Pediatric researchers created a unique device that imitates the environment inside the wound. This revolutionary device could potentially alter care for very premature infants, by imitating the fluid-filled environment to permit the smallest infant a few extra weeks to develop their lungs and other organs.
A team of researchers led by Alan W. Flake M.D. tested and monitored extra-uterine support device’s effects on fetal lambs, where prenatal lung development is equivalent to that existing in humans.
The state-of-the-art system utilizes a very unique fluid-filled container that is attached to a custom-designed machine, which provides physiologic support. The fetal lambs mature in an environment that is near sterile and temperature-controlled, breathing amniotic fluid as they generally do in the would, their hearts pumped blood via their umbilical cord into what is known as a gas exchange machine located outside the bag. Meanwhile, electronic monitors measured blood flow, vital signs and other vital functions.
From one in ten births in the United States that are diagnosed as premature, younger than 37 weeks gestational age, an estimated 30,000 each year are critically premature or younger than 26 weeks gestational age. In the United States, extreme prematurity is the leading cause of infant morbidity and mortality, accounting for one-half of all cases of cerebral palsy associated with preterm birth.
Over the years, neonatal care standards have greatly improved the overall survival of preemies and nudged the limits of viability from 22 weeks to 23 weeks of gestation, at which time the newborn weighs less than 600 grams or a little more than a pound, with a 30 to 50 percent survival rate. However, this survival will be costly as far as the quality of life goes, because there is a high 90 percent risk of morbidity associated with chronic lung disease and other immature organs. The survivors will face lifelong disability.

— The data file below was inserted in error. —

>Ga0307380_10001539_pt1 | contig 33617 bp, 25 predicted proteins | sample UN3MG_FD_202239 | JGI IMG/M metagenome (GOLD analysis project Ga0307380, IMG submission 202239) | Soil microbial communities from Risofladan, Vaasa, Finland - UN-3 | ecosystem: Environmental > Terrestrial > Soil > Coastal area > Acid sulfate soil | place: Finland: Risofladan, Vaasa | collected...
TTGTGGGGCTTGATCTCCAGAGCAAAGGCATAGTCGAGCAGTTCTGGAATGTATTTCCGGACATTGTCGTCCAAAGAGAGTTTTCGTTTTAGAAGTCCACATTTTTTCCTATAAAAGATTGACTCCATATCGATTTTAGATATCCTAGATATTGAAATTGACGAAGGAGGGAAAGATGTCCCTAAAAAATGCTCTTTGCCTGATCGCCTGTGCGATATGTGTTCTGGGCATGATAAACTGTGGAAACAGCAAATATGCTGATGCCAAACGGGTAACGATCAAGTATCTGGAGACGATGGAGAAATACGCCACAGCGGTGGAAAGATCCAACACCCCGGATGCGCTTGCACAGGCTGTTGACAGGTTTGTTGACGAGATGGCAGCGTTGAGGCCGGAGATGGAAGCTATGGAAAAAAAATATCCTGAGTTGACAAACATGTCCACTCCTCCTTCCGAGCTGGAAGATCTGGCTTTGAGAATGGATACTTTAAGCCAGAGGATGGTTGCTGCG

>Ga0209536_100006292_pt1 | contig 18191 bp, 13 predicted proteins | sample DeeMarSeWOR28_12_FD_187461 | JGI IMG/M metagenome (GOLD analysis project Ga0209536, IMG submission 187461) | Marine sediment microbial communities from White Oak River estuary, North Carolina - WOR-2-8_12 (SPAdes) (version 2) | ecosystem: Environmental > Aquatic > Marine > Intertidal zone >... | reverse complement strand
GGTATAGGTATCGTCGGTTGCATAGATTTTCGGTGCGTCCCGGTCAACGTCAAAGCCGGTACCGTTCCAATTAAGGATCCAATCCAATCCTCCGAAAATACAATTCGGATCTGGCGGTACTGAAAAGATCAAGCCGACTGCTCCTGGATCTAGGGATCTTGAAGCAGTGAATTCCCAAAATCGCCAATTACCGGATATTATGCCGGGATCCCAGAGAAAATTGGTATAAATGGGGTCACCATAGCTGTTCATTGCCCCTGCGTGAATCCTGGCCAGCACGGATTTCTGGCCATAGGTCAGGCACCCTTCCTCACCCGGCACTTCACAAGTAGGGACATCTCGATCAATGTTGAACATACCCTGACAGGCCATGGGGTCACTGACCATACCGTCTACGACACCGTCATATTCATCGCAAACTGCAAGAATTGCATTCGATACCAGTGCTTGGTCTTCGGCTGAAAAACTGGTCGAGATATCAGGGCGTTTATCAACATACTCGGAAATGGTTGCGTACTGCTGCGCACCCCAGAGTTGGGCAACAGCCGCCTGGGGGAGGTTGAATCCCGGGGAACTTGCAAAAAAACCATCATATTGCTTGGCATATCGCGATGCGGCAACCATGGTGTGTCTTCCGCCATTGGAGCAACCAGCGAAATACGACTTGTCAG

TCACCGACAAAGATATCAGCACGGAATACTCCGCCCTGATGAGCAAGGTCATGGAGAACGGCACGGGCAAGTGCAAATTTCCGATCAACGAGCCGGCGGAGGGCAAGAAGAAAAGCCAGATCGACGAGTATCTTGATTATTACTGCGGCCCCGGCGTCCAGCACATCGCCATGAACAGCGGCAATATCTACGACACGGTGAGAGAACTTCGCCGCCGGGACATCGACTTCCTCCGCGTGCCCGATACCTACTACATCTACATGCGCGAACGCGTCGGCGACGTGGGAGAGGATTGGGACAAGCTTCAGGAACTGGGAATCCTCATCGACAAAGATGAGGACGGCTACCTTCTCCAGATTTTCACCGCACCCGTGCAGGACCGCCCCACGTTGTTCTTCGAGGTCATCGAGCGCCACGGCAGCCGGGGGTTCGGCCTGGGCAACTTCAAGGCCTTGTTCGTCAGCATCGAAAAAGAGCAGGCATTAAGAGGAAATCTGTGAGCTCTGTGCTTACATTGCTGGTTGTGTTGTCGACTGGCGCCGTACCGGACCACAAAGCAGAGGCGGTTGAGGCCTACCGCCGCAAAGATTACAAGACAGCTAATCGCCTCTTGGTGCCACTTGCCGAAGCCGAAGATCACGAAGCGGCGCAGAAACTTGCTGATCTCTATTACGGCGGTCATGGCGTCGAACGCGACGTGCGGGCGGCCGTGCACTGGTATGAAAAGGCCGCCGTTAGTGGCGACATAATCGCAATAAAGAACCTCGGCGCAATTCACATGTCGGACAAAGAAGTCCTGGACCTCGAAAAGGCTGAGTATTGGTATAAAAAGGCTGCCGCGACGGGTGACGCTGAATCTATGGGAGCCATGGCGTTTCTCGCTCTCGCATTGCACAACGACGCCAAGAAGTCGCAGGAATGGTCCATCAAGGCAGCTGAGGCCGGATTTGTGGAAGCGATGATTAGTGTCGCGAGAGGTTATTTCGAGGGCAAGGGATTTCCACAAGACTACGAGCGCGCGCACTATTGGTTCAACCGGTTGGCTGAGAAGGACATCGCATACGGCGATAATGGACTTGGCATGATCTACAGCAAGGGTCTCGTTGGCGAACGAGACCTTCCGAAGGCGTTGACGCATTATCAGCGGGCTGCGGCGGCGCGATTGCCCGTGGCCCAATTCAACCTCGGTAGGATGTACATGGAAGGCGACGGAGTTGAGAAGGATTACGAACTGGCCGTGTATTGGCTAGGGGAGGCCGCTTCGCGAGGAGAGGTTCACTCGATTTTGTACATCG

The researchers describe development of their system over a three-year period through a sequence of four separate prototypes, starting with a glass incubator tank, moving forward to the present device. In the most recent prototype, the eight premature lambs tested were physiologically identical to a 23-week-gestation or 24-week gestation human baby.
The innovative system imitates life in the wound as closely as possible, building on the knowledge gathered from earlier neonatal research. Since even the slightest artificial pressure could potentially be a fatal overload for an underdeveloped heart, there is no external pump to drive circulation. A ventilator is also eliminated, because the premature lungs are not yet ready to breathe on their own in atmospheric oxygen. Instead, infant’s heart pumps blood through the umbilical cord into the extra-uterine support system’s low-resistance external oxygenator, which replaces the mother’s placenta in exchanging carbon dioxide and oxygen.
Also, the amniotic fluid developed in the lab flows into and out of the bag. The sterile environment is sealed inside the system, which is insulated from variants in pressure, light and pressure and especially from dangerous infections.
In previous studies, researchers examined versions of an artificial placenta in animal models. However, the results were disheartening, because the pumpless systems utilized in the studies were only able to achieve a maximum duration of 60 hours and the animals sustained brain damage. The current system is strikingly different in that it has operated up to 28 days or 670 hours with some animals that remained healthy. The fetal lambs demonstrated normal swallowing and breathing, grew wool, opened their eyes, had normal growth, became more active, organ maturation and neurological function.
The research from the Children’s Hospital of Philadelphia (CHOP) consisted of fetal medicine specialists, neonatologists, perfusionists, respiratory therapists and others. Emily Partridge, MD, PhD and CHOP research fellow came up with the initial impetus for the program. The team will continue to assess and improve the system, plus it will need to be downsized for human babies, since they are only one-third the size of the fetal lambs utilized in the new study.
The study was published in the journal Nature Communications on March 2, 2017 and published online April 25, 2017.